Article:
UCL  IRIS
Institutional Research Information Service
UCL Logo
Please report any queries concerning the funding data grouped in the sections named "Externally Awarded" or "Internally Disbursed" (shown on the profile page) to your Research Finance Administrator. Your can find your Research Finance Administrator at https://www.ucl.ac.uk/finance/research/rs-contacts.php by entering your department
Please report any queries concerning the student data shown on the profile page to:

Email: portico-services@ucl.ac.uk

Help Desk: http://www.ucl.ac.uk/ras/portico/helpdesk
Publication Detail
Limitations of portfolio diversification through fat tails of the return Distributions: Some empirical evidence
  • Publication Type:
    Journal article
  • Publication Sub Type:
    Article
  • Authors:
    Eom C, Kaizoji T, Livan G, Scalas E
  • Publication date:
    01/04/2021
  • Journal:
    North American Journal of Economics and Finance
  • Volume:
    56
  • Status:
    Published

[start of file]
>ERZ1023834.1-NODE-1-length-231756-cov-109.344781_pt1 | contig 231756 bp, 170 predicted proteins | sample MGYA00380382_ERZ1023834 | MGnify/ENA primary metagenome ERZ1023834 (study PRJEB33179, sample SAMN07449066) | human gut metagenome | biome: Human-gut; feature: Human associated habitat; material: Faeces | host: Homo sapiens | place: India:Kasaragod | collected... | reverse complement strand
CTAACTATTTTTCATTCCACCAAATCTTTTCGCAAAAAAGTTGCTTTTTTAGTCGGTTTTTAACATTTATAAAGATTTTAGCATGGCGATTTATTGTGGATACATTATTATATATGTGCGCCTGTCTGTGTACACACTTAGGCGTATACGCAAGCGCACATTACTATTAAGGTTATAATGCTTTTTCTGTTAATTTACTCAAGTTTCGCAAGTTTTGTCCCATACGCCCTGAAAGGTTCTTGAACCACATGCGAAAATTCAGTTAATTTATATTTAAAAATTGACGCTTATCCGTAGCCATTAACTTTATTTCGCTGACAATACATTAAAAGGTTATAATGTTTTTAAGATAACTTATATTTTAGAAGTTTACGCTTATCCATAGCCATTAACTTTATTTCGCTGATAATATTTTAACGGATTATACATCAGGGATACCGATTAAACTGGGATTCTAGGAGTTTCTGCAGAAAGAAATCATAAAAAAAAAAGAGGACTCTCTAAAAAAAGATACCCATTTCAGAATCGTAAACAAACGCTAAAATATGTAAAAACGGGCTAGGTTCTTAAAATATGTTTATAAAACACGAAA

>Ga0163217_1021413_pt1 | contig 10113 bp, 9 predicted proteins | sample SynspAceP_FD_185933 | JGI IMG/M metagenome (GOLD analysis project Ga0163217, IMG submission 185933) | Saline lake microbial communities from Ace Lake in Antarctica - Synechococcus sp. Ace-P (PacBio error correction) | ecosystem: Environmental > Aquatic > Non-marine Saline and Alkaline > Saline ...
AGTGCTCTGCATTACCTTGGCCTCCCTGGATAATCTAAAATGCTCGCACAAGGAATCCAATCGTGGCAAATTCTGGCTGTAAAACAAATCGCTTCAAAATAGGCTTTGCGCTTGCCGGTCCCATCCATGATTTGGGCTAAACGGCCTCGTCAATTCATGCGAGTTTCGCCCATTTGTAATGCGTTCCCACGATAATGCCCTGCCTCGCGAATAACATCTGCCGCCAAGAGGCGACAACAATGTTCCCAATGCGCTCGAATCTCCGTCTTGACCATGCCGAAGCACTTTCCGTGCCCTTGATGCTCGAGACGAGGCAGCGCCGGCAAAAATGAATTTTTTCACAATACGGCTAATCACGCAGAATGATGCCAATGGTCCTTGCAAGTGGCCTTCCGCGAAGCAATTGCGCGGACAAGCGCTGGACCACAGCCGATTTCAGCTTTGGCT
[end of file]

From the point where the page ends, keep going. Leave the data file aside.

• Print ISSN:
    1062-9408
Abstract
© 2020 Elsevier Inc. This study investigates the level of risk due to fat tails of the return distribution and the changes of tail fatness (TF) through portfolio diversification. TF is not eliminated through portfolio diversification, and, interestingly, the positive tail has declining fatness until a certain level is reached, while the negative tail has rising fatness. This indicates that fat tails are highly relevant to common factors on systematic risk and that the relevance of common factors is higher for the negative tail compared to the positive tail. In the portfolio diversification effect, the declining fatness of the positive tail further reduces risk, but the rising fatness of the negative tail does not contribute to this effect. The asymmetry between the fatness of the positive and negative tails in the return distribution corresponds to the asymmetry of the trade-off relationship between loss avoidance and profit sacrifice that is expected as a consequence of portfolio diversification. Investors use portfolio diversification to reduce their risk of suffering high losses, but following this strategy means sacrificing high-profit potential. Our study provides empirical confirmation for the practical limitation of portfolio diversification and explains why investors with diversified portfolios suffer high losses from market crashes. An examination of the Northeast Asian stock markets of China, Japan, Korea, and Taiwan show identical results.
Publication data is maintained in RPS. Visit https://rps.ucl.ac.uk
 More search options
UCL Researchers
Author
Dept of Computer Science
University College London - Gower Street - London - WC1E 6BT Tel:+44 (0)20 7679 2000

© UCL 1999–2011

Search by